Steven Dutch, Natural and Applied Sciences,
University of Wisconsin  Green Bay
Firsttime Visitors: Please visit Site Map and Disclaimer.
Use "Back" to return here.
Given the major and minor axes of an ellipse, you can always find
the foci. You need the foci for some construction methods. Just draw radii of length a from the ends of the minor axis. Given the foci, however, you can't uniquely determine the axes. You need additional information such as the length of one axis. However, the major axis is always along the line through the foci and the minor axis always perpendicularly bisects the line between the foci. 
Mostly useful as a heuristic tool to help students visualize
ellipses, but it can be useful for constructing large ellipses. Put a pin in each focus and tie a string to each pin leaving slack with length 2a. Pull the string taut with a pencil point and slide the pencil to draw the ellipse. This makes use of the fact that an ellipse is the locus of points whose distances from two fixed points have a constant sum. http://www.sahraid.com/ has a spiffy tool that makes this method much handier to employ. 
In my view the best method. With the major and minor axes
constructed (and extended) mark a piece of paper with points O, A and B
so that OA = a and AB = b. Slide O along the minor axis and B along the
major axis. Point A traces out the ellipse. With any reasonable care this method is quite accurate and it is very fast. 

For cases where the axes are similar in size, the method above may be inaccurate. It is also possible to draw an ellipse using an external trammel. 
Given the focus and a circle whose diameter equals the major axis,
draw a radius from the focus to the circle, then a line perpendicular to
that. The perpendiculars sweep out the ellipse. This is fast and can be quite accurate. If you use an index card to draw the perpendiculars you can dispense with drawing the radii. Just let one edge of the card serve as a radius and use the other to draw the perpendicular. For a quick and dirty way to sketch an ellipse this rivals the trammel method. It roughs out the area enclosed by the ellipse a bit faster.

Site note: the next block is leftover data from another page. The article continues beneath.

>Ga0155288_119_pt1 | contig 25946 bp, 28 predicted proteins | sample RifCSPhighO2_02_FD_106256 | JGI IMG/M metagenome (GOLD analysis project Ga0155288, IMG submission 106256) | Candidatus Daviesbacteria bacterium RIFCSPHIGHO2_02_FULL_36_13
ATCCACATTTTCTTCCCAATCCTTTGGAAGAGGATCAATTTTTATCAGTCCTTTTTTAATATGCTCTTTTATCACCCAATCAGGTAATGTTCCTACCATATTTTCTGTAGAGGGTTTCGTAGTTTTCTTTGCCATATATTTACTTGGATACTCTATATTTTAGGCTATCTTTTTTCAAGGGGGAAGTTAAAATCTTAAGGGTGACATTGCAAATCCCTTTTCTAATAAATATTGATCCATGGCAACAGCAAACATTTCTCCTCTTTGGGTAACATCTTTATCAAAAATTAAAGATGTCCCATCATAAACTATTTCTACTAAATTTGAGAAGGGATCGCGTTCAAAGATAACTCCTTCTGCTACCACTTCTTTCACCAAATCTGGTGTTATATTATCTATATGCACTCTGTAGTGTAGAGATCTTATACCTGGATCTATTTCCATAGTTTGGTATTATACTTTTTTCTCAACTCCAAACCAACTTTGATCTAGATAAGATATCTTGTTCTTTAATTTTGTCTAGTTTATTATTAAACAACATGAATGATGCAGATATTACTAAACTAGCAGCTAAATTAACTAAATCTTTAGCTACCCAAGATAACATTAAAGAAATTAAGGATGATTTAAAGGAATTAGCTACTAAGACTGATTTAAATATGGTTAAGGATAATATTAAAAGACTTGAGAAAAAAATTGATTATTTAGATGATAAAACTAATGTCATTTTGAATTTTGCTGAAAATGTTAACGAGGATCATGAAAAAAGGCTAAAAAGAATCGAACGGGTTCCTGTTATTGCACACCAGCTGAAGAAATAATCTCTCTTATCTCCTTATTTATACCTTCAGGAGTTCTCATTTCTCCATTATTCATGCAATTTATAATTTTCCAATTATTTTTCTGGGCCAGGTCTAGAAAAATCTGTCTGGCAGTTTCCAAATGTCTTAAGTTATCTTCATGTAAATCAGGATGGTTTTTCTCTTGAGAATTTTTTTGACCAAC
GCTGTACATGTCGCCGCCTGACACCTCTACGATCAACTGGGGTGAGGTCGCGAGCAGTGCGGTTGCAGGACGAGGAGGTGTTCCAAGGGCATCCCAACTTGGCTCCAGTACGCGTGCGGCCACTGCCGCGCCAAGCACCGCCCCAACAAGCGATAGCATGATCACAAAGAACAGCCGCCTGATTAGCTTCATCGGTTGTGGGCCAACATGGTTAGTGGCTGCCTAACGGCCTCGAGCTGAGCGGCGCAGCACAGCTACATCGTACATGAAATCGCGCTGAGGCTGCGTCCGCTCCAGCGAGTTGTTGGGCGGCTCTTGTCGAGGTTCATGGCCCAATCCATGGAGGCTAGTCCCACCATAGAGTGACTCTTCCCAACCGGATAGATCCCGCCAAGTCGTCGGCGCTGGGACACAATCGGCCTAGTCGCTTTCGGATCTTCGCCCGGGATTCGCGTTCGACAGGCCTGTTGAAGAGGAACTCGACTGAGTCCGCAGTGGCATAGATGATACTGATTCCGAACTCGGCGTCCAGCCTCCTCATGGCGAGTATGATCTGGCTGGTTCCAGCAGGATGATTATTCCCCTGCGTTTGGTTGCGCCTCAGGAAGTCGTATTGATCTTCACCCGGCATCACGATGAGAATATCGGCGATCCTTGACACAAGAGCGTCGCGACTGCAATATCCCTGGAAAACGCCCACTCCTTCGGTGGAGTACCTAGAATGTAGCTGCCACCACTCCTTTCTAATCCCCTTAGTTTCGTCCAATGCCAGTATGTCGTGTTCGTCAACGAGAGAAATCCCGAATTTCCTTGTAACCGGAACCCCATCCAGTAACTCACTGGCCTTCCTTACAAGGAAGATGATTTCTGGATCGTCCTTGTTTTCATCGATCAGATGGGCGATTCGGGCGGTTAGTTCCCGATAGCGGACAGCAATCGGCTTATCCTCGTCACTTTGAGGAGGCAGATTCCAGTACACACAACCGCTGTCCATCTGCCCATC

This method is given in a lot of drafting texts. For extreme
accuracy it's probably the best method.
It's convenient for use on a drafting board with Tsquare and triangles.
Construct the major and minor axes and draw circles with each axis as diameter. Also construct radii as shown. Angles aren't critical so radii can be closer in areas where greater accuracy is needed. 

Draw vertical lines from the intersection of each radius with the
outer circle and horizontal lines from the intersection of each radius
with the inner circle. The intersection of each pair of corresponding
lines is a point on the ellipse. It's easy to see this is simply an implementation of the parametric equation of an ellipse: x = a cos t, y = b sin t. 

When the desired number of points are drawn, construct the ellipse. 
Sometimes you know an ellipse can be enclosed within a
parallelogram, for example, a foreshortened view of a circle or a
spherical object sheared out of shape. Construct the parallelogram and divide it into quarters. Divide all the lines into equal numbers of segments and number them as shown. From the midpoints of opposite sides, draw straight lines through the tick marks as shown. 

Continue the construction for all quadrants of the parallelogram.  
Connect all the 11, 22 intersections, etc., to construct the
ellipse. This construction will work perfectly well if the parallelogram is a rectangle, so it will work to construct an ellipse if the major and minor axes are known. If the parallelogram is a square, the resulting ellipse is a circle. The intersecting lines are perpendicular, and the construction is the famous one of constructing a right angle inside a semicircle. The general construction here simply works by deforming the construction so an ellipse results. 
This was long a standard in drafting texts, and pretty much obsolete
today. Any CAD program will draw true ellipses, and the trammel and
envelope methods are faster. It's here mostly out of respect for
tradition. Draw the major and minor axes of the ellipse and draw a rectangle around them. Construct XY and draw PC1 perpendicular to XY. Let XC2 = r and locate Q such that YQ = 2r. Draw a circle of radius r centered on C2. By symmetry, everything on the right side of the diagram is repeated exactly on the left. Using C1 as center and C1Q as radius, draw an arc through Q. Call the intersection of this arc with the circle XC2 C4. 

Construct line C1C4 and extend it to T. Using C1 as center, draw
arc YU. Construct line C4C2 and extend it to L. Using C4 as a center, construct arc UV. The successive arcs YUVX are an approximation to the ellipse. 

The true ellipse is shown in red, the approximation in purple. The approximation is quite good for slightly or moderately eccentric ellipses but becomes obviously incorrect for very elongated ellipses. 
Access Crustal Materials Index
Access Crustal Movements Index
Access Crustal Materials Techniques Index
Return to Professor Dutch's Home Page
Created 17 June 2005, Last Update 30 January 2012
Not an official UW Green Bay site